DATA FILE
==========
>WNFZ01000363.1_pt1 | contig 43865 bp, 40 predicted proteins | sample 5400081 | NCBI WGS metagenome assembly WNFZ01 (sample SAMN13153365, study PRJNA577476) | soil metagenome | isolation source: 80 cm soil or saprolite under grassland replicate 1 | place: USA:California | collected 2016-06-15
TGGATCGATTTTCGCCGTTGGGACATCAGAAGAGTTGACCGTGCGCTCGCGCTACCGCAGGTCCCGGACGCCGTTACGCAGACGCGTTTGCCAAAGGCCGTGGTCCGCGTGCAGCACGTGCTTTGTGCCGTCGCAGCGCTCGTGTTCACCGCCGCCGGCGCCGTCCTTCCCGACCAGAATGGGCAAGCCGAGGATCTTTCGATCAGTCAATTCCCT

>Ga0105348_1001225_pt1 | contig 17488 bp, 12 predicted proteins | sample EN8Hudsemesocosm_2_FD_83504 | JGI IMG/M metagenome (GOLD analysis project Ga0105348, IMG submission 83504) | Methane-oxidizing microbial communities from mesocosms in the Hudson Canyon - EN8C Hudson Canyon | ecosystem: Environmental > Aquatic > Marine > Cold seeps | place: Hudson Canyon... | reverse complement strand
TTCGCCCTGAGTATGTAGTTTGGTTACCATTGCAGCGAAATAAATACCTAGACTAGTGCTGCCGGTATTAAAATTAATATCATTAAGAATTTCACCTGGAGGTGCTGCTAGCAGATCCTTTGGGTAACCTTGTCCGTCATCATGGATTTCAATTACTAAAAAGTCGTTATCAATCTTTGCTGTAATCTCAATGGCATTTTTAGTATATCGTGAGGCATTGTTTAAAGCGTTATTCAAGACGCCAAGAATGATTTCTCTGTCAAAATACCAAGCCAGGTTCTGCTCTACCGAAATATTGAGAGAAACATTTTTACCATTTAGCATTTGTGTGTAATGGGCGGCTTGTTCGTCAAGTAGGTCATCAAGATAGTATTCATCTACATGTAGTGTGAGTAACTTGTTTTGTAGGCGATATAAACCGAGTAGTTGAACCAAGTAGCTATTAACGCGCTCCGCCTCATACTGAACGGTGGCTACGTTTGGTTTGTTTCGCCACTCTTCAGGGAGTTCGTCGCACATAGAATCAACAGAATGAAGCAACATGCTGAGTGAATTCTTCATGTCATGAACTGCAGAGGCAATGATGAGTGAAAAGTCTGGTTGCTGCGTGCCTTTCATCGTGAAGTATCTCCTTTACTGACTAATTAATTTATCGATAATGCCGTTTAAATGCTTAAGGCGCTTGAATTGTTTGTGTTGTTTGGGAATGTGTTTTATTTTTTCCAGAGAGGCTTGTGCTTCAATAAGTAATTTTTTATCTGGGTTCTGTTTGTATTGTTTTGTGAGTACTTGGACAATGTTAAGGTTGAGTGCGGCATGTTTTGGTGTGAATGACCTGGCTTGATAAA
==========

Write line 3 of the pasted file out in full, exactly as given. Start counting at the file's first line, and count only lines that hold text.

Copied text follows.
>Ga0105348_1001225_pt1 | contig 17488 bp, 12 predicted proteins | sample EN8Hudsemesocosm_2_FD_83504 | JGI IMG/M metagenome (GOLD analysis project Ga0105348, IMG submission 83504) | Methane-oxidizing microbial communities from mesocosms in the Hudson Canyon - EN8C Hudson Canyon | ecosystem: Environmental > Aquatic > Marine > Cold seeps | place: Hudson Canyon... | reverse complement strand